It had been established in the past that each Green Lantern has his, her, or its own oath. For example, Medphyl, the Green Lantern of the planet J586 (seen in Swamp Thing # 61, "All Flesh is Grass"), a planet where a sentient plant species lives, has the following oath: The Green Lantern Corps has at least 7200 members, two per sector (originally 3600 — one per sector), in addition to assorted other members who fulfill roles other than patrolling. ... For other uses, see Swamp Thing (disambiguation). ...

In forest dark or glade beferned
No blade of grass shall go unturned
Let those who have the daylight spurned
Tread not where this green lamp has burned.

Other notable oaths include that of Jack T. Chance: Jack T. Chance is a fictional character featured in comic books published by DC Comics he is a Green Lantern from the world of Garnet also known as Hellhole. ...

You who are wicked, evil and mean
I'm the nastiest creep you've ever seen!
Come one, come all, put up a fight
I'll pound your butts with Green Lantern's light!
Yowza.

and that of Rot Lop Fan, a Green Lantern whose species lacks sight, and thus has no concepts of brightness, darkness, day, night, color, or lanterns: The Green Lantern Corps has at least 7200 members, two per sector (originally 3600 — one per sector), in addition to assorted other members who fulfill roles other than patrolling. ...

In loudest din or hush profound
My ears catch evil's slightest sound
Let those who toll out evil's knell
Beware my power, the F-Sharp Bell!

Since Green Lantern: Rebirth and the restart of the Green Lantern Corps, the only oath used has been the Brightest Day, Blackest Night version. For other uses, see Evil (disambiguation). ... In music, a scale is a group of musical notes that provides material for part or all of a musical work. ... A bell is a simple sound-making device. ...


In Green Lantern 27, the Alpha Lanterns are revealed to have their own oath:

In Days of peace, in nights of war
Obey the Laws forever more
Misconduct must be answered for,
Swear us the chosen: The Alpha Corps!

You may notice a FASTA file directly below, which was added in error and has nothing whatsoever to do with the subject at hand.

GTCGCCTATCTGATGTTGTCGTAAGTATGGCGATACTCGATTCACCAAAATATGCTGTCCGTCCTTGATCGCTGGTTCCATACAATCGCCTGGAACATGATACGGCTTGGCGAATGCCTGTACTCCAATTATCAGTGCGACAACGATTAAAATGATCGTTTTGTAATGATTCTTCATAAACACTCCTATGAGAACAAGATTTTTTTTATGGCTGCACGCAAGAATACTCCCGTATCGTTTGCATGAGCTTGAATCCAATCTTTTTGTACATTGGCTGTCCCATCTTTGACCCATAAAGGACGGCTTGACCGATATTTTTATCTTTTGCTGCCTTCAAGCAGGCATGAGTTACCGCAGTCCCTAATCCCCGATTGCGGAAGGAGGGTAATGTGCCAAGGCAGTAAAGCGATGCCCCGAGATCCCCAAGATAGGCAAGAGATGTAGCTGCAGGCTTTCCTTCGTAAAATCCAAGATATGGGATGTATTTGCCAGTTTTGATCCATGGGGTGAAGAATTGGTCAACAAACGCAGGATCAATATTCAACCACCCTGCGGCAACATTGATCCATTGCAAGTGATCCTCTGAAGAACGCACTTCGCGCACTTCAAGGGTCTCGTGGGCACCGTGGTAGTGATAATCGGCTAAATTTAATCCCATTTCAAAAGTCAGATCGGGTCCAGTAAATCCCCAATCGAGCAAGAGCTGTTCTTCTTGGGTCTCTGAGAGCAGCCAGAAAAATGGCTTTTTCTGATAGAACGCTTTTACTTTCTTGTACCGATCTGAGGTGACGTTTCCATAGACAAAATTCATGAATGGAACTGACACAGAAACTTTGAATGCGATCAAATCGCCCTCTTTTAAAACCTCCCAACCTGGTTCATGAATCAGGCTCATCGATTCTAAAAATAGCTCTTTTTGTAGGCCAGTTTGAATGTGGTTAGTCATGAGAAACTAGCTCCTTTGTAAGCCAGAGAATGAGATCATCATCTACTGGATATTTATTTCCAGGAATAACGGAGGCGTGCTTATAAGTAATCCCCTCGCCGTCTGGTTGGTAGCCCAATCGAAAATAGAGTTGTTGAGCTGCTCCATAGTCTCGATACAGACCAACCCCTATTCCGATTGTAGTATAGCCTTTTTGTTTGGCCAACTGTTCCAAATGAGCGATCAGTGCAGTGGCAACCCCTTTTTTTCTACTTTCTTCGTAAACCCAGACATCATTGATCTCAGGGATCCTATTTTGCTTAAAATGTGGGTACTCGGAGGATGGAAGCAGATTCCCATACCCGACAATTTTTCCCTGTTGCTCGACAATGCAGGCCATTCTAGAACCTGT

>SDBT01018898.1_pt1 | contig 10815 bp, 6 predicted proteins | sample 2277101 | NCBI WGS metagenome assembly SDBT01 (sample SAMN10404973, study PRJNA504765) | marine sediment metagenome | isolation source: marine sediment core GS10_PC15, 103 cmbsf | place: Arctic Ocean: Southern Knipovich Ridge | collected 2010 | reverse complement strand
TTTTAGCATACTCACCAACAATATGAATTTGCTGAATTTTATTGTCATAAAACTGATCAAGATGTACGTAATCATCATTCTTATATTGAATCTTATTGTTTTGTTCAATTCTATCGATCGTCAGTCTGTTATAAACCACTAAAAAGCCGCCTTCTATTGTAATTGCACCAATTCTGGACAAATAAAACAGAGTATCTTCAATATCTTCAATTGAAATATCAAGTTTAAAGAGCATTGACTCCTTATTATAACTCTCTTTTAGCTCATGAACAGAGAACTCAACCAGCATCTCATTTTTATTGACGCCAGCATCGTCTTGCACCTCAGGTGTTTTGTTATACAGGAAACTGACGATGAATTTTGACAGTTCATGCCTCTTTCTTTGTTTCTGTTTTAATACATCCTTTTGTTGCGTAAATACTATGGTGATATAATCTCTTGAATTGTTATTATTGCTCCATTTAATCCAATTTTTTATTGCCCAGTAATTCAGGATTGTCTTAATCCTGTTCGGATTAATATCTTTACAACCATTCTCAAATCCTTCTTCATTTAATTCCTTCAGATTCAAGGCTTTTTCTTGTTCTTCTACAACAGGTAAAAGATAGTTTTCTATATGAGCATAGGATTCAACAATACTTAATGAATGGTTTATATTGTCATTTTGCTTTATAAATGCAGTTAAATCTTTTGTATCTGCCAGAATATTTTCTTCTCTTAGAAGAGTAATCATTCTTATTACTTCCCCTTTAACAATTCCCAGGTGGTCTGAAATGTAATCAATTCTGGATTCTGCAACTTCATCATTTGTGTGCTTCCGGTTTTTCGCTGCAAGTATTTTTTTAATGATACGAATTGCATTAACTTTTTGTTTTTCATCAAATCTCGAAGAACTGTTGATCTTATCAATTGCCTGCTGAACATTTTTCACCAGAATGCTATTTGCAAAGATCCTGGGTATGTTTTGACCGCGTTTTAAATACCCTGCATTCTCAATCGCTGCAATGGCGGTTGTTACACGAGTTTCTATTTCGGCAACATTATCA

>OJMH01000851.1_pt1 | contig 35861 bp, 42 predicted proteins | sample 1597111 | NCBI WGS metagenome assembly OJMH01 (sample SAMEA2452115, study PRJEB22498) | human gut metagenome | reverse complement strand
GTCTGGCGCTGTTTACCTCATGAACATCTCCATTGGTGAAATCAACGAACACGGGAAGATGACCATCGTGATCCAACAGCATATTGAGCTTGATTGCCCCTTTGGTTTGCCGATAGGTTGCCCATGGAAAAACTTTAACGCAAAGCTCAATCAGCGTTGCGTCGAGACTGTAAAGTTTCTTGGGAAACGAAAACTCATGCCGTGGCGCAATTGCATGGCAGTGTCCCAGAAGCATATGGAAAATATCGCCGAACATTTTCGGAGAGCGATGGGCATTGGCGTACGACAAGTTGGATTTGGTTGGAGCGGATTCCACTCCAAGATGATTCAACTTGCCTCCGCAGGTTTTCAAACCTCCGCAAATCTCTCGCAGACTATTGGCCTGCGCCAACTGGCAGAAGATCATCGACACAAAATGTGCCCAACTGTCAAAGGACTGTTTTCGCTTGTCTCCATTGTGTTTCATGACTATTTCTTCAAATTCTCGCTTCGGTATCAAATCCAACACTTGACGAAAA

Duck Dodgers' oath

In the animated TV series Duck Dodgers, Duck Dodgers temporarily becomes a Green Lantern after accidentally picking up Hal Jordan's laundry. In the first part of the episode, he forgets the real quote and makes up his own version: Duck Dodgers is the fictional star of a series of cartoons produced by Warner Bros. ...

In blackest day or brightest night
Watermelon, cantaloupe, yadda yadda
Erm...superstitious and cowardly lot
With liberty and justice for all!

Batman (originally referred to as the Bat-Man and still referred to at times as the Batman) is a DC Comics fictional superhero who first appeared in Detective Comics #27 in May 1939. ... The Pledge of Allegiance is a promise or oath of allegiance to the United States and the its national flag. ...

Green Lantern parodies/references

Comics

  • Doctor Spectrum - There are five versions of the character in Marvel Comics comicbooks, from both different alternate realities and from mainstream Marvel continuity. Some are :
    • The version of Dr. Spectrum that had the most development was a member of the Squadron Supreme. Dr. Spectrum used to be an astronaut, adventurer and something of a playboy. On one of his space missions, he saved the life of a benevolent alien of the Skrull race. In gratitude for rescuing him, the Skrull gave Joe Ledger the Power Prism, an energy synthesizer his people had created.
    • The version of Dr. Spectrum in Supreme Power series is a rebooted version of this character. In this version, Joseph (Joe) Daniel Ledger is a Colonel in the United States Army, who perform covert operations missions. He is considered the perfect soldier: an army man who follows any and all orders and is a natural killer. Joe Ledger was the only candidate who was focused and single minded enough to be able to control the power prism found in Hyperion's space ship.
    • An evil version of Dr. Spectrum was a member of the Squadron Sinister. Although the Squadron Sinister Dr. Spectrum preceded the Squadron Supreme version in appearance, the former is considered the original as the latter was revealed to be just a copy.
  • The Beacon - from Big Bang Comics.
    • Beacon of Earth A, corresponding to the 1960s version: Dr. Julia Gardner
    • Beacon of Earth B, corresponding to the 1940s version: Scott Martin
  • The Green Ghost - from Invincible series.
  • Green Lambkin - a funny animal version, first appearing in Captain Carrot and his Amazing Zoo Crew #14, April 1983. Given his ring by the Goat-Guardians of the planet Uh-Oh, the Green Lambkin was a member of Just'a Lotta Animals, fighting evil alongside heroes such as Batmouse and Super-Squirrel on the parallel world Earth C-Minus.